AI and DP

March 21, 2017

Even those with the keenest interest in AI and its
interaction with data protection may have struggled to find time in a busy
schedule to read all of the ICO’s latest version of its paper on ‘Big data,
artificial intelligence, machine learning and data protection’. But if you have
the time, it’s good and the 113-page pdf is here.
Or, bearing in mind that it is essentially a discussion paper, you could take a
tip from me, following my noble self-sacrifice in reading (most of) it, and
just read pp 90 to 98 and save the very useful Annex on ‘Privacy impact
assessments for big data analytics’ for a later date.

The bit that interested me most was on Algorithmic transparency
(pp 86 to 89). You’ll notice that the section in question is just three and a
bit pages out of 113 and that rather reflects the fact that the ICO is more at
home with Big Data than with AI. This relatively brief treatment probably reflects
the view expressed by Jo Pedder, the ICO’s Interim Head of Policy and
Engagement, in a blog
post introducing the paper

‘whilst the means by which the processing of personal data
are changing, the underlying issues remain the same. Are people being treated
fairly? Are decisions accurate and free from bias? Is there a legal basis for
the processing? These are issues that the ICO has been addressing for many
years, through oversight of existing European data protection legislation.’

Up to a point, Lord Copper – up to a point. I think AI in
the wild makes life a lot more complicated than that. There are areas where the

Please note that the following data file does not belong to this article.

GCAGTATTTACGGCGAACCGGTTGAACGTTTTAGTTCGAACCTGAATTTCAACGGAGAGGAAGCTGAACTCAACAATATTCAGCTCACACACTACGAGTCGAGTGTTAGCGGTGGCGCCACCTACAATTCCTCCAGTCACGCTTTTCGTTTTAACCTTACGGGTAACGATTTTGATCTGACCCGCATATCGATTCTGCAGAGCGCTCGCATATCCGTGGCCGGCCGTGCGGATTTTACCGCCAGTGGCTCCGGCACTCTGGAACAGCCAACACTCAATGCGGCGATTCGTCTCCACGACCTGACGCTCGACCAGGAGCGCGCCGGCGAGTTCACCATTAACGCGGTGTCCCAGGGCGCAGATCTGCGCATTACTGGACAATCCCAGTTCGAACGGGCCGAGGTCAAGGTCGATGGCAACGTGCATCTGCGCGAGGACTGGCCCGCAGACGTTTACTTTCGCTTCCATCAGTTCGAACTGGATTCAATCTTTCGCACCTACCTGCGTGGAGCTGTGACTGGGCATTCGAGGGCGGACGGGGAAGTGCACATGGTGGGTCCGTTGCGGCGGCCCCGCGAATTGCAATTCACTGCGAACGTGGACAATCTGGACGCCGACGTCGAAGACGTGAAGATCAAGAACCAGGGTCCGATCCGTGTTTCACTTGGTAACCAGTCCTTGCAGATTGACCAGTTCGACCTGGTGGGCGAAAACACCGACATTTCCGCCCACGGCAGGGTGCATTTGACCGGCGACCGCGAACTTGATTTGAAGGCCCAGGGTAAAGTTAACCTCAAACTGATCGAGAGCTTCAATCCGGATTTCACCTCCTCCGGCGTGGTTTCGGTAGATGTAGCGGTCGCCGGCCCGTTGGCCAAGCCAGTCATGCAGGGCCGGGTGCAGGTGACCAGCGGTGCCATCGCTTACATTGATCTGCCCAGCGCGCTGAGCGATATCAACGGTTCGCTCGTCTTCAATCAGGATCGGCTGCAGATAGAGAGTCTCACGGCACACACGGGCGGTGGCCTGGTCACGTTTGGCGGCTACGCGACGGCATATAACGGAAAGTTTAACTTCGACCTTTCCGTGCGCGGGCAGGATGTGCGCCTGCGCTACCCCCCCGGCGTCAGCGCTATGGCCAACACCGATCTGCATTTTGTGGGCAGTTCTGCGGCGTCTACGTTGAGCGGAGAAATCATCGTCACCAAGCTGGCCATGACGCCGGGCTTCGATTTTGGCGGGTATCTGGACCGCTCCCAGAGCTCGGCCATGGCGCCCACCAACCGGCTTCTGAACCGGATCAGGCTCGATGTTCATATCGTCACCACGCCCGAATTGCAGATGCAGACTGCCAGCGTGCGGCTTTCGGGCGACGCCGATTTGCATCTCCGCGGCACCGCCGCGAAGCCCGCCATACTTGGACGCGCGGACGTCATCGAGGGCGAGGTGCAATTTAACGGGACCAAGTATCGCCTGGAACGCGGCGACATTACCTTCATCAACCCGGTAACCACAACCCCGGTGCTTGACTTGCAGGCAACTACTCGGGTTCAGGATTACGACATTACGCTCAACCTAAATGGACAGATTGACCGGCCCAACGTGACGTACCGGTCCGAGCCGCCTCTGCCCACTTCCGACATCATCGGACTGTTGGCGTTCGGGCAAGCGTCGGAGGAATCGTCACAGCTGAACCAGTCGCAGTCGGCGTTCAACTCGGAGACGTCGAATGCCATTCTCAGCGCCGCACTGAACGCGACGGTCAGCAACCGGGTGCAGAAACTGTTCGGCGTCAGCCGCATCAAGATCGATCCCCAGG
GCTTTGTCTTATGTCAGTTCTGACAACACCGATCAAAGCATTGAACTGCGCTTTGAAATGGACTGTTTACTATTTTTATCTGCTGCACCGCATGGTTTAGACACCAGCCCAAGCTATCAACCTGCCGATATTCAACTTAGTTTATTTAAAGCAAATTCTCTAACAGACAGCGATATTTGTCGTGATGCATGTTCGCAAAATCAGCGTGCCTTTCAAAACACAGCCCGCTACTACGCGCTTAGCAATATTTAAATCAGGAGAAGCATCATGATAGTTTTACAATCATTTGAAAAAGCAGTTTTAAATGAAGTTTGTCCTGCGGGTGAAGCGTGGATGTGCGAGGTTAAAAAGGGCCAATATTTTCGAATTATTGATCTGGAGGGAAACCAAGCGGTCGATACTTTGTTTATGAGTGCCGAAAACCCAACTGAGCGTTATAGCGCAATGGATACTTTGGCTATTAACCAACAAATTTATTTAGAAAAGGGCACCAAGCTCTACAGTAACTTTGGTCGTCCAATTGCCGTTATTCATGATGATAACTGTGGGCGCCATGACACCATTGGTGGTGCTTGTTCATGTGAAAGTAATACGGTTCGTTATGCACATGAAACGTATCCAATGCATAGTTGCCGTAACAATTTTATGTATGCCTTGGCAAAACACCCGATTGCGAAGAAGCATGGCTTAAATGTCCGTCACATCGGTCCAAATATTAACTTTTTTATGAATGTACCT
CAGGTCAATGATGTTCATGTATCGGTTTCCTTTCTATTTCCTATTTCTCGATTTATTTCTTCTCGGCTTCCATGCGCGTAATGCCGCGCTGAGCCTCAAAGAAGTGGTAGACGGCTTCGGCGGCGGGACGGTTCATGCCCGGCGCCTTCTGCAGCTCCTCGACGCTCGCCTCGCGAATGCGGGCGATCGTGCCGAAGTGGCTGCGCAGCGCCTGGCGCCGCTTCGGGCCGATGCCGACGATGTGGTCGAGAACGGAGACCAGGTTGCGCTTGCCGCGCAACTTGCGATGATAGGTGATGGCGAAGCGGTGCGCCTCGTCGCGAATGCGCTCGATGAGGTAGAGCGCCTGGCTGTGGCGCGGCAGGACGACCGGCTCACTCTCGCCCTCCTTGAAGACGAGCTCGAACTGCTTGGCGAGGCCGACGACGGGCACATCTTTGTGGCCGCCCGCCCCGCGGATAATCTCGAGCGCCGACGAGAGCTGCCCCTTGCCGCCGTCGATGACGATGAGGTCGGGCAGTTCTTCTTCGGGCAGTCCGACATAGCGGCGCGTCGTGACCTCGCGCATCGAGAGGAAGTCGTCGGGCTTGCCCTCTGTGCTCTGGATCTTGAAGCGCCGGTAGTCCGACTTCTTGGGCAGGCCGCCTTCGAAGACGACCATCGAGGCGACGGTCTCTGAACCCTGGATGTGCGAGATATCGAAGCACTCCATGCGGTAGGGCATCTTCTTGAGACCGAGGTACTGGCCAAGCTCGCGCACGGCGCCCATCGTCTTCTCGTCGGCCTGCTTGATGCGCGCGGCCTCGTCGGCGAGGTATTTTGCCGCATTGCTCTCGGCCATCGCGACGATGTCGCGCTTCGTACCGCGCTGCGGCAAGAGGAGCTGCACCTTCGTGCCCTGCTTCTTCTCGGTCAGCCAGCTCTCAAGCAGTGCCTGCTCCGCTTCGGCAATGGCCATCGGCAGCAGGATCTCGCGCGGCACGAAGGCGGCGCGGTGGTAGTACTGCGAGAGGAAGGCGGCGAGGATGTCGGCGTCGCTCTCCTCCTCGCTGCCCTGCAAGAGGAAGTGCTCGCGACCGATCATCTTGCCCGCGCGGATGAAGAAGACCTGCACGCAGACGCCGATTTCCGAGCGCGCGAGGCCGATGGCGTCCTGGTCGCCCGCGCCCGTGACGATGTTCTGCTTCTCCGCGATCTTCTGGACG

old answers won’t work

The ICO paper’s own brief summary of its suggestions on
algorithmic transparency are as follows:

  • Auditing techniques can be used to identify the
    factors that influence an algorithmic decision.
  • Interactive visualisation systems can help
    individuals to understand why a recommendation was made and give them control
    over future recommendations.
  • Ethics boards can be used to help shape and improve
    the transparency of the development of machine learning algorithms.
  • A combination of technical and organisational
    approaches to algorithmic transparency should be used.

It is hard to disagree with the usefulness of each of these
suggestions but it feels like a flimsy fence for the AI monsters that might
face us. Plus I feel that organisations that have an ‘ethics board’ risk
outsourcing ethics when their business model should be imbued with an ethical
approach, not to mention the danger of ‘ethics boredom’.

Fortunately, Jo Pedder’s blog post refers to a plan to set
up a research fund which will fund research in this area (among others) and I
hope that produces more satisfying answers on AI. I also hope that SCL members
will contribute to the continued debate on the interface between AI and data
protection. These pages are open for that debate.